Many bad men are getting their day in court this week, some much overdue. I already mentioned that the George Zimmerman trail will start next week with jury selection. Today the judge denied the defense’s request to allow certain witnesses to testify confidentially, out of the public eye, because of personal safety issues. Maybe she will allow them to wear a paper bag over their head while in the courtroom.
Many of those cases being tried this week have the specter of the death penalty hanging over all of them. We can certainly go that route if needed, but in all these cases I expect justice will be served.
First up is the Ft. Hood shooter, Maj. Hasan. At least now we know that this is not a “workplace violence” incident, having used his opening statement to admit the motive, that Islamic leadership was in imminent danger and his attack was to protect the Taliban. I got no problem allowing himself to have a fool for a client, seems natural to me. His Constitutional protections are in place (too bad he isn’t getting the opportunity to say ,”Hell no, I ain’t taking no stinking survey”) so yes, he does get the chance to confront witnesses against him. The judge seems capable enough to figure out at what point he turns the trial into a recruitment circus. KSM, Zacharias Mousaui, this tactic has been tried before, keep him on a short leash, and they will be fine.
Staff Sgt. Robert Bales, entered his guilty plea this week in his murder trial for the killing of 16 Afghan civilians. Given the method at which he carried out the murders, I can’t think of a better example of someone flipping his lid while in a combat theater. In an earlier post concerning Bales, I mentioned that I am against any death penalty sentence for war crimes involving a onetime incident of insanity (yes, the death camp commandants would not qualify) and am glad he worked out a deal for his life. The Afghan people are naturally screaming bloody murder, but that has no probative value for me. And yes, I guess Hasen would meet that criteria, except that he was a terrorist, had pre planned his attack and looked at his actions as a positive in further jihad. But still, I don’t want him put to death either. Hard time for the rest of his breathing days, is his fair punishment.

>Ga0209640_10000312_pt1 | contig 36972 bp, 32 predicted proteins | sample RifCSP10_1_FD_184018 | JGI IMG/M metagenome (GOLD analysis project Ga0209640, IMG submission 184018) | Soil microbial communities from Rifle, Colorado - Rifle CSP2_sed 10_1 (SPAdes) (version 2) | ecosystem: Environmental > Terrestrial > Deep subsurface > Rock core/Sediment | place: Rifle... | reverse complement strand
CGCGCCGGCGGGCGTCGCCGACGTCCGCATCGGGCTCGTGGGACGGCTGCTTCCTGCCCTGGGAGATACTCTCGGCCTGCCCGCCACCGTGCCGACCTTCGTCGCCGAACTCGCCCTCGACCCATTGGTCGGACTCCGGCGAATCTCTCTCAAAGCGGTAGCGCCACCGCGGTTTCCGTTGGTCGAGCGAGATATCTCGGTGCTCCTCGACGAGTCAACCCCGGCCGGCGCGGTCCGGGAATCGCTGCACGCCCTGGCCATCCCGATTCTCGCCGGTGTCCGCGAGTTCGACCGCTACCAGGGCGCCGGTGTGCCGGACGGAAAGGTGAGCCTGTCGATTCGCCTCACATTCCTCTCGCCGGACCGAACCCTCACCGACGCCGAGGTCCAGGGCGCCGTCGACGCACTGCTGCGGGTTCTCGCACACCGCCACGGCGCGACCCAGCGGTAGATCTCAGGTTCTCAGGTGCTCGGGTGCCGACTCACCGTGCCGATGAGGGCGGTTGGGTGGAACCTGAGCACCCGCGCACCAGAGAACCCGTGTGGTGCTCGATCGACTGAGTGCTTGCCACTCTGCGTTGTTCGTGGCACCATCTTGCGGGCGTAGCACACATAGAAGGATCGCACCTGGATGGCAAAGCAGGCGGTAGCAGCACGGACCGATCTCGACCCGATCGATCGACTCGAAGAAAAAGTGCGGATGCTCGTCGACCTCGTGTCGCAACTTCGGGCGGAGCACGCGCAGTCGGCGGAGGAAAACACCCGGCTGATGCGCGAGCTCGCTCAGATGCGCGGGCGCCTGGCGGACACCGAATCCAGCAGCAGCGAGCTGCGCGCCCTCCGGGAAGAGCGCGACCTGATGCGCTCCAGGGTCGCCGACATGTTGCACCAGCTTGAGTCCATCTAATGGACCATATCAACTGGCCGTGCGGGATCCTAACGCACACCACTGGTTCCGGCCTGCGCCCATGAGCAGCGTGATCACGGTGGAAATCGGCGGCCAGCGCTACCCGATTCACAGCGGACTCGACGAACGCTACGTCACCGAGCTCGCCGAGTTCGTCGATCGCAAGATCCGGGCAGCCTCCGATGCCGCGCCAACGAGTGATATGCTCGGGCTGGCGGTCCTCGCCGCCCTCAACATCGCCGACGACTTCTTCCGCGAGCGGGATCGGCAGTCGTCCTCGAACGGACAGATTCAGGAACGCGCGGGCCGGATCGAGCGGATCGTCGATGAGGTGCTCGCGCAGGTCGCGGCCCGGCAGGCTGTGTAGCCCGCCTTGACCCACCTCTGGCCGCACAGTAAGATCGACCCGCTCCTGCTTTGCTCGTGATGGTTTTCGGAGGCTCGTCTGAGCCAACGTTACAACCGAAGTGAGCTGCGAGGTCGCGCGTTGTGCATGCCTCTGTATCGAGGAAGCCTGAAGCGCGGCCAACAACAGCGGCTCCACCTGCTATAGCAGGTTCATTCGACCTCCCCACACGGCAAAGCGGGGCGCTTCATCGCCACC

James Holmes is next. The judge accepted James Holmes’ plea of not guilty by reason of insanity on Tuesday and ordered him to undergo a mental evaluation. I see an instant replay of Jared Loughner, some medical evaluations, a finding that he is sane enough to stand trial for his crimes, then a quick guilty plea deal to spare him the death penalty.
And lastly we have that new media darling, the guy that the Hollywood crowd all want to be like, Bradley Manning. Funny, but I don’t hear these defenders slamming the defense strategy of “stupid while being gay”, he should have taken up gum chewing or smoking instead. First off, the shear size of the intelligence dump is just staggering,leaking of hundreds of thousands of classified digital files to WikiLeaks . This is why I think the whistle blower defense is such horse shit, there is no way the guy read all these documents, then said to himself ,”Gee, this stuff just seems wrong, the American people have a right to know”.
Manning has already plead guilty to several charges, the lesser offences to which Manning has pleaded guilty carry a maximum sentence of 20 years.But this trial involves the most serious of those counts, namely, aiding the enemy, which if convicted carries a life sentence. We will be reading about this trial piecemeal, since due to the classified nature of the evidence against him, it will not be televised, and many witnesses will be allowed to testify privately. With what we know now, what do you think is the appropriate time behind bars for Private Manning?
Comment on any or all. I made a statement in an earlier post that our judicial system, although not perfect, has served us well. I think these trials bare out that fact, a systematic process is played out without influence from the mob or a deference to passion.